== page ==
Survey shows an acceleration of price increases in each quarter of 2011
Towers Watson says commercial insurance prices increased an aggregate of three percent in the fourth quarter of 2011. This latest increase marks the fourth consecutive quarter in which prices for all standard commercial lines have increased.
“While modest, aggregate increases in prices continued, and more importantly, these increases accelerated in each quarter of 2011,” said Thomas Hettinger, Property & Casualty sales and practice leader for the Americas at Towers Watson. “We are now at a point where we can ‘call the pricing turn’ in the market. We will have a more complete picture of companies’ overall 2011 performance as we analyze year-end reserve adequacy and releases,” continued Hettinger. “We have seen signs of insurers reacting to the deteriorating loss ratios by raising prices, and we are still getting an understanding of how strong pricing discipline will need to be to overcome the trends in losses.”
In its recently published Commercial Lines Insurance Pricing Survey or CLIPS, Towers Watson says that earned prices are beginning to offset portions of reported claim cost inflation levels.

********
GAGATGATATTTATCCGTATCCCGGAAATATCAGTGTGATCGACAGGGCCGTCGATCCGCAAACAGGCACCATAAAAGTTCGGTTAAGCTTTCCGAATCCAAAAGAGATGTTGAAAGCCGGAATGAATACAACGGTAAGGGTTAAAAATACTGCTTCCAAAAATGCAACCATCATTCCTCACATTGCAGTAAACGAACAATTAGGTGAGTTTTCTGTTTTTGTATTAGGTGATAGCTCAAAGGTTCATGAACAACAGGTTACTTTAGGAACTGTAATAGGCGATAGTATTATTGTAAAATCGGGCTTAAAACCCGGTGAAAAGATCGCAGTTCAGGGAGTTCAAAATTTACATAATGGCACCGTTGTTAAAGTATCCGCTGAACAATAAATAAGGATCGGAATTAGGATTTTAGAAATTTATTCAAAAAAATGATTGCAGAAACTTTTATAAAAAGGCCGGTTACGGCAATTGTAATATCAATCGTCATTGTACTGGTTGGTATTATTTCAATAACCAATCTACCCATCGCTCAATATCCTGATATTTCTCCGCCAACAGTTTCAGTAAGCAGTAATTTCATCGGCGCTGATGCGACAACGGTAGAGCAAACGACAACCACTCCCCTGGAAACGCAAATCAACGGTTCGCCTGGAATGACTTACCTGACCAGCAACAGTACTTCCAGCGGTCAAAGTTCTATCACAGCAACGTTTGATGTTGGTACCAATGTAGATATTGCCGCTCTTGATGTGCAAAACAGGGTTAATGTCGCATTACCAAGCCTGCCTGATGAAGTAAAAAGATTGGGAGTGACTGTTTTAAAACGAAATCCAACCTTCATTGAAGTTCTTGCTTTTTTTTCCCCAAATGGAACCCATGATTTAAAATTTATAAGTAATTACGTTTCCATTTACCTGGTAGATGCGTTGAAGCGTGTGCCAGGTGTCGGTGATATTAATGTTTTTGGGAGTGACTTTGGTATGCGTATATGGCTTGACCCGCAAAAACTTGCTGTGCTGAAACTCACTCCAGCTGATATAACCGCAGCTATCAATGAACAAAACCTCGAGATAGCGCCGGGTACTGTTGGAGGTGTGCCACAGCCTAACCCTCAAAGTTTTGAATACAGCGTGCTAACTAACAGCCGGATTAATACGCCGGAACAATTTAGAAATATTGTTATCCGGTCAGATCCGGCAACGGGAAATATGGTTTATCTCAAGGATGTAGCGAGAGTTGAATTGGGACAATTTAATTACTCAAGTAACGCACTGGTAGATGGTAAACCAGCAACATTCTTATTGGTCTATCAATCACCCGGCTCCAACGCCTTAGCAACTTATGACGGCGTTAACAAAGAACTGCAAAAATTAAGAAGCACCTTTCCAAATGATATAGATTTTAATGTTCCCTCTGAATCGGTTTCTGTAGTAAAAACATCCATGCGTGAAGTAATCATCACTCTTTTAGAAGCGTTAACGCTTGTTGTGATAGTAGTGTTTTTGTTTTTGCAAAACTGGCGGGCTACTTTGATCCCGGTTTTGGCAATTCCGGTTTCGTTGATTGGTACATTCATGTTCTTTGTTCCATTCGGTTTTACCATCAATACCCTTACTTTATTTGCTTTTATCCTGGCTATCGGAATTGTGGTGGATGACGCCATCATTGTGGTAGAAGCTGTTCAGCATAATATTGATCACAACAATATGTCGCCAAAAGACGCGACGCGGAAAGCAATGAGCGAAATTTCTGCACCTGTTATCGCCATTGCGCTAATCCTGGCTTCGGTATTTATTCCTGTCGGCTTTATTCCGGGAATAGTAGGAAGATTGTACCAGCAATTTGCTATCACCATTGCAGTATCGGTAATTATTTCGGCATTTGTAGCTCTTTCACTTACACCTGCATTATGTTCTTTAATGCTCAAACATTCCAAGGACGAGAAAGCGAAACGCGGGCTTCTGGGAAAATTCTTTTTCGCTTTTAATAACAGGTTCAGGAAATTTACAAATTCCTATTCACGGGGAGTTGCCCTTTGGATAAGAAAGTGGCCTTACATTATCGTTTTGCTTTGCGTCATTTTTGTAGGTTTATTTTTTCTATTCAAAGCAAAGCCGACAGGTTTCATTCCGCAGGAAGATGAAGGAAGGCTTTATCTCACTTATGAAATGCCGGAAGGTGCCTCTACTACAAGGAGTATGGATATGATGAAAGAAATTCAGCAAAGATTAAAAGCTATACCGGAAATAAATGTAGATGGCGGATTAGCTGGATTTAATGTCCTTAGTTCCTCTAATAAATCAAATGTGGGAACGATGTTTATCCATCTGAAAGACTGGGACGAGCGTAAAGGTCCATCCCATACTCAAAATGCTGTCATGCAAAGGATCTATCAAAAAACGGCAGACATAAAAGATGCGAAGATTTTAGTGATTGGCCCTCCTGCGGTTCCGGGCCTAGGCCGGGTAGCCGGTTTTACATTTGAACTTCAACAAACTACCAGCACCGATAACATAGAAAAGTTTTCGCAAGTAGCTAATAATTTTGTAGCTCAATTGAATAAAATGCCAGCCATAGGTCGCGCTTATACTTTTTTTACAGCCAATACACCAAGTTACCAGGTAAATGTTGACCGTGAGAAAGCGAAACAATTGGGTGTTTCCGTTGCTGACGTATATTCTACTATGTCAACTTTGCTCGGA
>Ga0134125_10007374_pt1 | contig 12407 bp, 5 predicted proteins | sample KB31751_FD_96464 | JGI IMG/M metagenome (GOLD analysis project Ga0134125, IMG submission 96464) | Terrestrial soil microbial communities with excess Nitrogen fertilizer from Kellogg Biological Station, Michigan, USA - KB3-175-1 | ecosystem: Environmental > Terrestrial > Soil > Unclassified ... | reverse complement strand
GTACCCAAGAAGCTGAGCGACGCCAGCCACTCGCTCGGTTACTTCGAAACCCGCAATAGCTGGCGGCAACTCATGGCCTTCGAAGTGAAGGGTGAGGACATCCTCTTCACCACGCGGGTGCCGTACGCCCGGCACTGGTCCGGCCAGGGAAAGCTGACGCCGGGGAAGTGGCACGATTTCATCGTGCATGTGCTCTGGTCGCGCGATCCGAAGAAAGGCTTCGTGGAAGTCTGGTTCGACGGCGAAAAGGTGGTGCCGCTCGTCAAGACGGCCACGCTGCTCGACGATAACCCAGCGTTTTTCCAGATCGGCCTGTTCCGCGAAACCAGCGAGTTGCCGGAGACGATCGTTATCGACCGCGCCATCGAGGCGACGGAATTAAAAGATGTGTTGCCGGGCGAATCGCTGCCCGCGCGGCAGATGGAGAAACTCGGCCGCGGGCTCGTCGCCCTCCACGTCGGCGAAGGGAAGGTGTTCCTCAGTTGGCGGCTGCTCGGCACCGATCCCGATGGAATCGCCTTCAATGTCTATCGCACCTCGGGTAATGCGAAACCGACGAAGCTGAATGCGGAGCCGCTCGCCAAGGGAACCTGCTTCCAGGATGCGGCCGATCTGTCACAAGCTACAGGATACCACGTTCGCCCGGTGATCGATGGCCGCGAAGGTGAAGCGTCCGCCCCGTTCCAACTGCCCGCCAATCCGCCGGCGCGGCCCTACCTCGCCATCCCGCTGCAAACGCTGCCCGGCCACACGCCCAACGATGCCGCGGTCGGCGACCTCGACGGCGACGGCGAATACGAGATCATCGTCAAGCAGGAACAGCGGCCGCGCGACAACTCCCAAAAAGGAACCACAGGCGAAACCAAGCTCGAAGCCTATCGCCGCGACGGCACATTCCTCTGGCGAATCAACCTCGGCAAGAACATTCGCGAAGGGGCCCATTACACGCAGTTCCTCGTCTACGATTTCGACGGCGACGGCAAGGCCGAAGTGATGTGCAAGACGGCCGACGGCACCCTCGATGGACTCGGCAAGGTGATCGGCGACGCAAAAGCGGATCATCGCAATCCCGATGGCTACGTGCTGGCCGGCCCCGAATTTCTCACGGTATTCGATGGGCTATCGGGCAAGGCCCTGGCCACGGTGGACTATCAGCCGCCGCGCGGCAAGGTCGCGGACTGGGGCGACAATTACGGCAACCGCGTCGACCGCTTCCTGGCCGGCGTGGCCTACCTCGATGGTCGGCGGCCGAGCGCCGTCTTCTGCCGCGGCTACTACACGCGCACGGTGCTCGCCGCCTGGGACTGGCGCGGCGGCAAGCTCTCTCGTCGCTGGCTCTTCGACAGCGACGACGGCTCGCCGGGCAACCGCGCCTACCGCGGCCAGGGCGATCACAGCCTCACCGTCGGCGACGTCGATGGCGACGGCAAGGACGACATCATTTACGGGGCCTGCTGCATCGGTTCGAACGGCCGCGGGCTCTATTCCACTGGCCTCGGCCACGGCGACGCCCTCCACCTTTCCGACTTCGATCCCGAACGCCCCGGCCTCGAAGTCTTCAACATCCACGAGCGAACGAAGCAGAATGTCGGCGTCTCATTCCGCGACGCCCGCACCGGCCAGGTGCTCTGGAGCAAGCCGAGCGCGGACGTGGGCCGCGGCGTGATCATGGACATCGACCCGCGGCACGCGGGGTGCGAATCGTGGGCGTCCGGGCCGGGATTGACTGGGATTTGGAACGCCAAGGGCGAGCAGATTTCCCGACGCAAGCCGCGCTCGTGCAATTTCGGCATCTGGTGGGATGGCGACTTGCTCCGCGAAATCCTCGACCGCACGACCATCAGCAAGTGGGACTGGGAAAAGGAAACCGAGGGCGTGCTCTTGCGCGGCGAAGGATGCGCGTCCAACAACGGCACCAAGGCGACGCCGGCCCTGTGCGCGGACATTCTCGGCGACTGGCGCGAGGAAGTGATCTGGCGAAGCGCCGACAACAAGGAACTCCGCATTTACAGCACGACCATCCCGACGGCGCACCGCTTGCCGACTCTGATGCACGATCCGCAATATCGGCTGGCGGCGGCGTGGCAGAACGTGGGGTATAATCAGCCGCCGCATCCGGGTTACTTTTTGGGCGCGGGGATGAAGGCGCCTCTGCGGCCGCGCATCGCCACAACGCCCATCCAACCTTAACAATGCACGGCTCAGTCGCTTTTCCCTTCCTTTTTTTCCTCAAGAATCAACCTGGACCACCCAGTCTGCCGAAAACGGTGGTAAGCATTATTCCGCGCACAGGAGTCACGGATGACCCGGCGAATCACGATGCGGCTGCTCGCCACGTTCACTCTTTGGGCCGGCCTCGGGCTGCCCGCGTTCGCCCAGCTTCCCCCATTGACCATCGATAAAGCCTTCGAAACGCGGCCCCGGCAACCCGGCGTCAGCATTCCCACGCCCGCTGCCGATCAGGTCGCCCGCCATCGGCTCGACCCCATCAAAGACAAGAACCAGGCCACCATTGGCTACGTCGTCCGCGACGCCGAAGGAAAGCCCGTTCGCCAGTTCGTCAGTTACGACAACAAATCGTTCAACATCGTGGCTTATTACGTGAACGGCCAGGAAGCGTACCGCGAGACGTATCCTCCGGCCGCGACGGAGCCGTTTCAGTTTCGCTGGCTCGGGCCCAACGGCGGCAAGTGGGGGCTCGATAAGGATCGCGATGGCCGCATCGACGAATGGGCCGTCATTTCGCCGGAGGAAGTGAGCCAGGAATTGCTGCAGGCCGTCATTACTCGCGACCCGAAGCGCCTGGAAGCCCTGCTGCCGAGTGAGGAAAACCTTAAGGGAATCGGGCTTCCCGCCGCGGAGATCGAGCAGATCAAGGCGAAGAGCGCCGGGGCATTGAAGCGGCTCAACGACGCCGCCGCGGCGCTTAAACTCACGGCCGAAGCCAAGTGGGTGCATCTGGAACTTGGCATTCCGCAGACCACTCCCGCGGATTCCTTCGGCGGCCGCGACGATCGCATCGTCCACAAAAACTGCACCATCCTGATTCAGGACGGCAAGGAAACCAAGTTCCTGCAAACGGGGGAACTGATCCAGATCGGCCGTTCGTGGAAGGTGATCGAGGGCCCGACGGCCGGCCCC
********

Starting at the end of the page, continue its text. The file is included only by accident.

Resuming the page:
Mid-Market accounts showing the largest price increases
- Prices for workers compensation and commercial property demonstrated the largest quarterly increases, in the mid-to-high single digits;
- General/products liability prices followed closely behind the worker’s compensation and commercial property numbers;
- Workers compensation continued its trend for the fourth consecutive quarter, reporting price increases after four quarters of flat pricing in 2010;
- Data indicate that workers compensation prices are increasing on a countrywide basis;
- Commercial property prices increased for the third consecutive quarter;
- Specialty lines as a whole remained flat;
- Towers Watson saw the largest price increases in mid-market accounts;
Historical loss cost information reported by participating carriers points to a 3% deterioration in loss ratios in accident-year 2011 relative to 2010 says Towers Watson. This is a more favorable indication than “the the estimated level of deterioration for the accident-year 2010 loss ratio over 2009 of 5%, as earned price increases are beginning to offset portions of reported claim cost inflation.”
The company says that its CLIPS survey data is based upon both new and renewal business figures obtained directly from carriers underwriting the business1. 41 carriers participated in this edition of the survey, representing approximately 20 percent of the U.S. commercial insurance marketplace (excluding state workers compensation funds.)
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